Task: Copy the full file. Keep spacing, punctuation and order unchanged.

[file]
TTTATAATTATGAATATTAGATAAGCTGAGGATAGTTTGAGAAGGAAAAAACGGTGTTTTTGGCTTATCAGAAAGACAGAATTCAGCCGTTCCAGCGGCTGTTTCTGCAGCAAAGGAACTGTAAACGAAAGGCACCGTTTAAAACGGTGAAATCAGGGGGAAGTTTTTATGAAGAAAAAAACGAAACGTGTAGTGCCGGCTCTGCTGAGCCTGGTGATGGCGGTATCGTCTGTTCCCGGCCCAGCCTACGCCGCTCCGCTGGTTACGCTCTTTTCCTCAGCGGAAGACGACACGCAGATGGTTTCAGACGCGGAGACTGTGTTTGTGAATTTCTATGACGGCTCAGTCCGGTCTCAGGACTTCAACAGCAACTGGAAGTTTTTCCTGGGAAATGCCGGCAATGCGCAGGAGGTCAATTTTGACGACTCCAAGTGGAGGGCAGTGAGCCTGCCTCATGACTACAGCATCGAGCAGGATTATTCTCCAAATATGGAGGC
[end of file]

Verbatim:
TTTATAATTATGAATATTAGATAAGCTGAGGATAGTTTGAGAAGGAAAAAACGGTGTTTTTGGCTTATCAGAAAGACAGAATTCAGCCGTTCCAGCGGCTGTTTCTGCAGCAAAGGAACTGTAAACGAAAGGCACCGTTTAAAACGGTGAAATCAGGGGGAAGTTTTTATGAAGAAAAAAACGAAACGTGTAGTGCCGGCTCTGCTGAGCCTGGTGATGGCGGTATCGTCTGTTCCCGGCCCAGCCTACGCCGCTCCGCTGGTTACGCTCTTTTCCTCAGCGGAAGACGACACGCAGATGGTTTCAGACGCGGAGACTGTGTTTGTGAATTTCTATGACGGCTCAGTCCGGTCTCAGGACTTCAACAGCAACTGGAAGTTTTTCCTGGGAAATGCCGGCAATGCGCAGGAGGTCAATTTTGACGACTCCAAGTGGAGGGCAGTGAGCCTGCCTCATGACTACAGCATCGAGCAGGATTATTCTCCAAATATGGAGGC